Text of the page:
MDI Biological Laboratory scientists Kevin Strange and Voot P. Yin. PHOTO COURTESY OF MDIBL

Bio Lab patent may help healing of hearts



BAR HARBOR — The U.S. Patent and Trademark Office will grant a patent to MDI Biological Laboratory scientists Voot P. Yin and Kevin Strange and their collaborator Michael Zasloff for use of the small molecule MSI-1436 to stimulate the repair and regeneration of heart tissue damaged by injuries such as a heart attack.

The patent award – the first for the MDI Biological Laboratory – represents a major step forward in moving MSI-1436 into clinical studies in humans.

In 2013, Strange and Yin spun off the laboratory’s first for-profit company, Novo Biosciences, with the central goal of developing MSI-1436 into a novel therapeutic for treating heart and skeletal muscle diseases. The lab has granted Novo Biosciences an exclusive license to develop MSI-1436 as a regenerative medicine therapy.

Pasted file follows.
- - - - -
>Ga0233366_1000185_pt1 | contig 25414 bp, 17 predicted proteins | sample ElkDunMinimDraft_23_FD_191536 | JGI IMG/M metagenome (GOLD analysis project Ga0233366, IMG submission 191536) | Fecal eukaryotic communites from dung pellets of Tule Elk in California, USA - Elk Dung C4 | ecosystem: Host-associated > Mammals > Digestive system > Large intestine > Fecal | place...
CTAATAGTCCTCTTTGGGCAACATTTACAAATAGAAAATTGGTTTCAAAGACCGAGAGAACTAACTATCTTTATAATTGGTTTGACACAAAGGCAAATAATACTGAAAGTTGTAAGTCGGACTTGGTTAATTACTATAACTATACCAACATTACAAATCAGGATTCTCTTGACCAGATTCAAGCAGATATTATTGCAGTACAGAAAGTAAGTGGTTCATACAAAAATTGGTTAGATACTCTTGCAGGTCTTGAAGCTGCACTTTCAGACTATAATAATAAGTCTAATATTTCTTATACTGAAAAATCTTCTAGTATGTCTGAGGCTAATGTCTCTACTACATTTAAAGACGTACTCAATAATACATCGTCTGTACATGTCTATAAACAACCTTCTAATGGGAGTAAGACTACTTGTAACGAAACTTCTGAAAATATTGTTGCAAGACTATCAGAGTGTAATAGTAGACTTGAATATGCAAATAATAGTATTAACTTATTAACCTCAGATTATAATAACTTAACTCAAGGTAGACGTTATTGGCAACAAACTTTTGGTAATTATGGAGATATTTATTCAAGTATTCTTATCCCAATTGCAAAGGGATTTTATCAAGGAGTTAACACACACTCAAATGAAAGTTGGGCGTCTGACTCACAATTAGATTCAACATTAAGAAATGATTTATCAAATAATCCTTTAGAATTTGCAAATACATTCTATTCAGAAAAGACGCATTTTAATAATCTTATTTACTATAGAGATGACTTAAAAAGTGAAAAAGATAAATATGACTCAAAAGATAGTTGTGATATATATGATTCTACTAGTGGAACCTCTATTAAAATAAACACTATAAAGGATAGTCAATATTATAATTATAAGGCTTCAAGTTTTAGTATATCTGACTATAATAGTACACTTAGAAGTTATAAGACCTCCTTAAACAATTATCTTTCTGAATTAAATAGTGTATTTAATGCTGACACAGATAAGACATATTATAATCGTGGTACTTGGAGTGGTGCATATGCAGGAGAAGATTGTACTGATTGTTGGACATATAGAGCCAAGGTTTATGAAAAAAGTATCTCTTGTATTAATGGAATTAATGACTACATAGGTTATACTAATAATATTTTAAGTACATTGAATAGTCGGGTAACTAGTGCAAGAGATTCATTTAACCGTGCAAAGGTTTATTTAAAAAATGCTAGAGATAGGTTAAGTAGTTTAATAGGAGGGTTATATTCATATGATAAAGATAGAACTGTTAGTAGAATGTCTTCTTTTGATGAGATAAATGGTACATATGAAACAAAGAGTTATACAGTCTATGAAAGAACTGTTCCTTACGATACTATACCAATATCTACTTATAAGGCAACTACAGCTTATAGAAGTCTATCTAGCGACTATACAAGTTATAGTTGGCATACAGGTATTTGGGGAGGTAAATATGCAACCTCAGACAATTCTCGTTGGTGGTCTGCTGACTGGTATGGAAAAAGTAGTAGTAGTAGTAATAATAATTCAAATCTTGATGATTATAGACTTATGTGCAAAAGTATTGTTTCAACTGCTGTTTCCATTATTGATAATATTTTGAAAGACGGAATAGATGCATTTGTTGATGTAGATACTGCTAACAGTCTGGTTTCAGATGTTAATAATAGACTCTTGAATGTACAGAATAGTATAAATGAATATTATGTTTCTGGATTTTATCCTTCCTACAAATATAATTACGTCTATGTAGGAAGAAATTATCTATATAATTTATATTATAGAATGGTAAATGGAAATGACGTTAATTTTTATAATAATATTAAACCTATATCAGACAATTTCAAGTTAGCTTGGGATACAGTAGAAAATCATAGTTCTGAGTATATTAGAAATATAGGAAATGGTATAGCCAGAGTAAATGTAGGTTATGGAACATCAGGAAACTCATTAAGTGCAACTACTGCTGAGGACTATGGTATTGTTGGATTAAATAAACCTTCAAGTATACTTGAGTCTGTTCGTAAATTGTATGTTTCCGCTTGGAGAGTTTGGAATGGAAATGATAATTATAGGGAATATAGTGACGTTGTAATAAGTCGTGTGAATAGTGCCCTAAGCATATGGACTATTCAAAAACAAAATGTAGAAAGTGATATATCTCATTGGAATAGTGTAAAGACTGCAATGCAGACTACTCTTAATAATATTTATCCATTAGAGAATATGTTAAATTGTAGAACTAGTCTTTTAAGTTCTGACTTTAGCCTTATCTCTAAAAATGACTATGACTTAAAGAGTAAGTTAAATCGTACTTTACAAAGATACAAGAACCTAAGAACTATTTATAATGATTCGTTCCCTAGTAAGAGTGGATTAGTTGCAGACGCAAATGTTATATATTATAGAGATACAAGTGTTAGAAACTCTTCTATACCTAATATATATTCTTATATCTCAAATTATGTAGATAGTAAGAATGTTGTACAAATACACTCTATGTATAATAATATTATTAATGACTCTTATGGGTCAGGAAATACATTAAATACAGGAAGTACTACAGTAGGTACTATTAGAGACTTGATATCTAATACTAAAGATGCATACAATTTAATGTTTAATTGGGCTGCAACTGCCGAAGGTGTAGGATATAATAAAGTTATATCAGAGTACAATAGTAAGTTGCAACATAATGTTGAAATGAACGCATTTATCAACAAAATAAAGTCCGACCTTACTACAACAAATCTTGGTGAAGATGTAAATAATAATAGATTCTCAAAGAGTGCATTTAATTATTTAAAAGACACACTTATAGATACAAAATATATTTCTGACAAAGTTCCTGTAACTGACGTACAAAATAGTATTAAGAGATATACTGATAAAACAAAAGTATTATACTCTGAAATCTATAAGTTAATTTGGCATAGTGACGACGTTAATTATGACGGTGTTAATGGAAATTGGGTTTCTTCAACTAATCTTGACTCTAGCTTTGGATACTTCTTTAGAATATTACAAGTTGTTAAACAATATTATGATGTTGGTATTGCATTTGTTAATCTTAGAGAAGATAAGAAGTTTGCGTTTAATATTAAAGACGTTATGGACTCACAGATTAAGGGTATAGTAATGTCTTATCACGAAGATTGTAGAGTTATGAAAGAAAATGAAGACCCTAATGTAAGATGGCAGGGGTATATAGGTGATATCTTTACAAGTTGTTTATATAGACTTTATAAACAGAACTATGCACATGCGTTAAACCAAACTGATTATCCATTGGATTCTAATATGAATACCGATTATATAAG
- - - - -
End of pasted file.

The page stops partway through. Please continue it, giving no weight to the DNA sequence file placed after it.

“The importance of this achievement cannot be overstated,” said Strange, president of the MDI Biological Laboratory and co-founder and CEO of Novo Biosciences. “This patent is a critical step forward in our ability to develop new treatments for those who suffer from heart disease, as well as a validation of the effectiveness of MDI Biological Laboratory’s and Novo Biosciences’ approach to drug discovery and development.”

MSI-1436 potentially can be used to stimulate the formation of new heart muscle after an acute heart attack. Because humans have a limited capacity for heart tissue regeneration, damaged heart muscle is normally replaced with a nonfunctional scar. This scar tissue interferes with the function of the heart and can lead to severe disability and ultimately heart failure. Currently, there are no approved treatments to stimulate the regeneration of heart muscle in humans after a heart attack.

The research on MSI-1436 was conducted by Yin, an assistant professor at the MDI Biological Laboratory and co-founder and chief scientific officer of Novo Biosciences. Yin conducted his initial research in zebrafish, which share 70 percent of their genes with humans. Though humans possess the same genes required for the regeneration of heart tissue in zebrafish, human heart tissue does not regenerate after an injury for reasons that aren’t clearly understood.

 

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